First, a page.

As Coda confirms, however, Gray’s literary reputation no longer rests solely, nor perhaps even mainly, on his plays. Since the 1985 publication of An Unnatural Pursuit, he has produced a series of journals of which Coda is the eighth and last. The first few describe the extraordinary difficulties arising from the production (and sometimes non-production) of his plays. These behind-the-scenes accounts of theatre life, though well written and truthful and very funny, are not particularly original in form. They are given a sort of plot by the progress of Gray’s plays from conception to first night. In these tales Gray defeats or is defeated by a series of villains in the form of actors, actresses, directors, producers, critics, and not least himself. They have the beginning, middle and end of the well-made play.
But as Gray wrote less about the theatre and more about his life, notably in the three-volume Smoking Diaries, so the form of his writing became more complex while affecting to be simple and spontaneous. His topic in these last four diaries, Coda especially, is his endless battle with life. Life in this context means alcohol, smoking, everyday problems, occasional aimlessness, other people, looking after pets, professional disappointments, Guardian readers (or people in the street who might be Guardian readers), the hastening decline of Britain since the 1950s, the romance and awfulness of Abroad today, and anything else that irritates his day including, alas, the looming prospect of death. The style of writing he adopts to cover this wide canvas is commonly described as “stream of consciousness.”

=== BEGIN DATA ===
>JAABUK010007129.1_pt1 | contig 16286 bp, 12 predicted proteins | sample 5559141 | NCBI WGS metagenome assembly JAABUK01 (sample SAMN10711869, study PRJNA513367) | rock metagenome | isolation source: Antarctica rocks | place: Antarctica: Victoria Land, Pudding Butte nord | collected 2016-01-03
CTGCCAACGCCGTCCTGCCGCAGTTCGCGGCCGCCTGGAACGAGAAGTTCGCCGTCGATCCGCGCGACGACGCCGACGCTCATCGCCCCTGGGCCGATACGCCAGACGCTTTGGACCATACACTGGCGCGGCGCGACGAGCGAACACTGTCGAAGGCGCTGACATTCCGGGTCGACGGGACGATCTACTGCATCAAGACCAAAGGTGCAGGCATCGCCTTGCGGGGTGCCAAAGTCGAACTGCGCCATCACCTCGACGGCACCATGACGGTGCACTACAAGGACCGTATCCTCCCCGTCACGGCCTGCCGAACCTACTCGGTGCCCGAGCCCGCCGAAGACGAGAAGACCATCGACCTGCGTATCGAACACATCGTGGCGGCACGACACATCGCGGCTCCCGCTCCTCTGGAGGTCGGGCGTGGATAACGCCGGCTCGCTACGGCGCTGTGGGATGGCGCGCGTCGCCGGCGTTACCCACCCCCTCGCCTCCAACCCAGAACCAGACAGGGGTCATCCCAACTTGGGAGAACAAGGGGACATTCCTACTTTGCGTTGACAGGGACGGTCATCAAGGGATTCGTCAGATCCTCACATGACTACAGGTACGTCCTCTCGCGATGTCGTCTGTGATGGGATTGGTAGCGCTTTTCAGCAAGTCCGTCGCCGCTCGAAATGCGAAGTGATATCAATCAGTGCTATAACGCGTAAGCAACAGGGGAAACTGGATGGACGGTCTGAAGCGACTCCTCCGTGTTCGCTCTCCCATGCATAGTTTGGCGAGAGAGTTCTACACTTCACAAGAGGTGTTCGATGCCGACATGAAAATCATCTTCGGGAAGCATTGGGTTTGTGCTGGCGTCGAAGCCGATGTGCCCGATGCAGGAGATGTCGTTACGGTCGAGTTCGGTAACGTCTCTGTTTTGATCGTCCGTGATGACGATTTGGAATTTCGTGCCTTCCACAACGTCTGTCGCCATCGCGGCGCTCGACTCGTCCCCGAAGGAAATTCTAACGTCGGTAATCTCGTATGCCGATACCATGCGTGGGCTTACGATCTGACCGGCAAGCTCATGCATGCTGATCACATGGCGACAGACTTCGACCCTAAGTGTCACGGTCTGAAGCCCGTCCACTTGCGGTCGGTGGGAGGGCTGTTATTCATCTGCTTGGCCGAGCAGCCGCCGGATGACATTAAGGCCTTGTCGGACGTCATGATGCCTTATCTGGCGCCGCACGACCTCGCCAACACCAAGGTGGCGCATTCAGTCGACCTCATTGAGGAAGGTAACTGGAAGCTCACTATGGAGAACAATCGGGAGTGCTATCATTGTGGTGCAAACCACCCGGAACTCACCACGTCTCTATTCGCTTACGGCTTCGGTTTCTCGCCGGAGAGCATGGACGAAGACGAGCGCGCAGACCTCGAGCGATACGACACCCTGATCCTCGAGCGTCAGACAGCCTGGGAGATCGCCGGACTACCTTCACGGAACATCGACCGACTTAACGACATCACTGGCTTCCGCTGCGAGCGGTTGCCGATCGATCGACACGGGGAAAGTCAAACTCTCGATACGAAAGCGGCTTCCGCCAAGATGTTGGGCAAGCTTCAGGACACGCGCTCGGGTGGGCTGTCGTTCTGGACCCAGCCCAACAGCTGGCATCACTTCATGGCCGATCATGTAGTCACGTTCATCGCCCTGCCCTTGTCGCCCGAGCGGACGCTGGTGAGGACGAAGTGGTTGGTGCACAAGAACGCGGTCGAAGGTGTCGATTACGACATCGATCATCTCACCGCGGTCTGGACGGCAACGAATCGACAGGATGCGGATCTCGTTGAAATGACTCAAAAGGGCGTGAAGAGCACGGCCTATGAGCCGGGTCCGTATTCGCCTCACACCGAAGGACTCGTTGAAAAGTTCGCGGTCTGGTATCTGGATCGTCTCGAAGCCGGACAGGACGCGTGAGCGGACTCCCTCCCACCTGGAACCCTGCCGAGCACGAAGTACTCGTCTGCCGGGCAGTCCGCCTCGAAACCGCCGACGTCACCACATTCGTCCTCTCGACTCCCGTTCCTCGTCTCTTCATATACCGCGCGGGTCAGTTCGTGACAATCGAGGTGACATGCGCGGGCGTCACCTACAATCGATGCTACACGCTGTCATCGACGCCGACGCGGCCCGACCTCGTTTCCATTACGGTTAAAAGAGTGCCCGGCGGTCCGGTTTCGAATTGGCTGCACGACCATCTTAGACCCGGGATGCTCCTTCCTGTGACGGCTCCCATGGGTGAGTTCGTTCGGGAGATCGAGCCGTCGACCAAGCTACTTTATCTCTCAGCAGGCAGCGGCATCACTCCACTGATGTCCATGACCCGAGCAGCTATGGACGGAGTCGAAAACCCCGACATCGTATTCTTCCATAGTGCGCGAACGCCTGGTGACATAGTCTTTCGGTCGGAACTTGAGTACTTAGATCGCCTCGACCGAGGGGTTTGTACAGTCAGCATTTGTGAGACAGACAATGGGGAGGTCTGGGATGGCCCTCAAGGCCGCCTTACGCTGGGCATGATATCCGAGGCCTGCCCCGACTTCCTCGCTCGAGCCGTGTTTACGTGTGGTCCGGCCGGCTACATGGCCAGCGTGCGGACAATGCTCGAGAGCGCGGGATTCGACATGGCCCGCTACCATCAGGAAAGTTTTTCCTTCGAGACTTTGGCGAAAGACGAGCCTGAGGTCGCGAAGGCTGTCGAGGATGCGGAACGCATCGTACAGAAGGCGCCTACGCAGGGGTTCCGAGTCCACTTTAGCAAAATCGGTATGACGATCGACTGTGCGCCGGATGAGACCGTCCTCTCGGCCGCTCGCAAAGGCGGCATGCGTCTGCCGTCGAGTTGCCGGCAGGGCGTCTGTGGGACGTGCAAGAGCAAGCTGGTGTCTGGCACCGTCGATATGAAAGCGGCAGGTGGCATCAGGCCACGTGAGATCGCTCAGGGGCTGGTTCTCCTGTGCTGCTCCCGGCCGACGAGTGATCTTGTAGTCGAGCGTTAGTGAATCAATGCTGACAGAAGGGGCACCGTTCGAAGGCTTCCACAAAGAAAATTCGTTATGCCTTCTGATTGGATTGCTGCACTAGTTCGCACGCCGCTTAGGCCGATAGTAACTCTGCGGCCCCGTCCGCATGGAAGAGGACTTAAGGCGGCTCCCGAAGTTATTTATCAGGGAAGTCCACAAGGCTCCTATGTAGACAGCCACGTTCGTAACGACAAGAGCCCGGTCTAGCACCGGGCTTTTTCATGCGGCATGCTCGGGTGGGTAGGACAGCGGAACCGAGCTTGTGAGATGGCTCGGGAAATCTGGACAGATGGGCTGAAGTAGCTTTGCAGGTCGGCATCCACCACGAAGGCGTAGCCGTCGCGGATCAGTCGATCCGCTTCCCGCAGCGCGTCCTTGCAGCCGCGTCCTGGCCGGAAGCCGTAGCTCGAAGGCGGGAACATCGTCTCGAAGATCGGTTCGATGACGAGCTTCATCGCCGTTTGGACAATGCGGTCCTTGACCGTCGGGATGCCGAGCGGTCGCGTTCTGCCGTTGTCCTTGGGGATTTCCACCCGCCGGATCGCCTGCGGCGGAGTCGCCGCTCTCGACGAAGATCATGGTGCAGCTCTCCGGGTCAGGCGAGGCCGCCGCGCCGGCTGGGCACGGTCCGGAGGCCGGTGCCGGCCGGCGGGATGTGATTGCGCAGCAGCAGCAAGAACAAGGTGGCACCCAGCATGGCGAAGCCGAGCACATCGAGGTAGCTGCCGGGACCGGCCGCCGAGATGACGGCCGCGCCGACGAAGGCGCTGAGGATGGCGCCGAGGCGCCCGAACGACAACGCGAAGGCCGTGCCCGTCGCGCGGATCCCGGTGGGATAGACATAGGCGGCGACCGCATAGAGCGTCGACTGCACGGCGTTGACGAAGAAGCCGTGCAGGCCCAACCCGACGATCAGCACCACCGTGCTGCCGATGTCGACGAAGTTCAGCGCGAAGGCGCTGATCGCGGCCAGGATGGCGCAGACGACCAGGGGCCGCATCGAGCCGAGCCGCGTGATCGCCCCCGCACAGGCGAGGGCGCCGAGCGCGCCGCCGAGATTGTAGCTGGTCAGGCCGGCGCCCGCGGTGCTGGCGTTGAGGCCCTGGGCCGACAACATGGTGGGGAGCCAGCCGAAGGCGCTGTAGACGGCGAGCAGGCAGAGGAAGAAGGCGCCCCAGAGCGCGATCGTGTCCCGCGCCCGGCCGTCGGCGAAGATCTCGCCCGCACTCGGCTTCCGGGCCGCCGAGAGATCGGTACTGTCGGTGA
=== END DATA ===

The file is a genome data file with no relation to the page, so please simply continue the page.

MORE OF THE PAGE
It is in reality not a stream at all but an intricate irrigation network of thought-canals that takes the reader along the exact route that Gray wants and lands him exactly where he intends, which is often the point of departure. Also, it is not so much conscious as highly self-conscious for it describes not merely external events but also the mind’s constantly changing response to them. Since Gray’s mind is wry, clever, witty and inventive, the smallest incident – or no incident at all – can give rise to a series of jostling fantasies, generally putting the fantasist in a jam of some kind.
Thus Gray skirts around a woman beggar he usually tips because his only cash is a £20 note. She shouts at his retreating back that a male beggar, whom Gray has romantically imagined to be her paramour, has just died. Now thoroughly guilty, Gray ducks into Tesco to get some change, but, being guilt-ridden, feels obliged to buy something. All that he can see in his mild panic is cheese which neither he nor Victoria really like. To avoid embarrassment (and to tip the beggar), he returns home laden with unwanted cheeses.
The nearest equivalent to this book I can recall is not another diary or any non-fiction book but Italo Svevo’s meandering modernist classic, Confessions of Zeno. Its central figure is also a man who tries to give up smoking, but one much less formidable than Gray.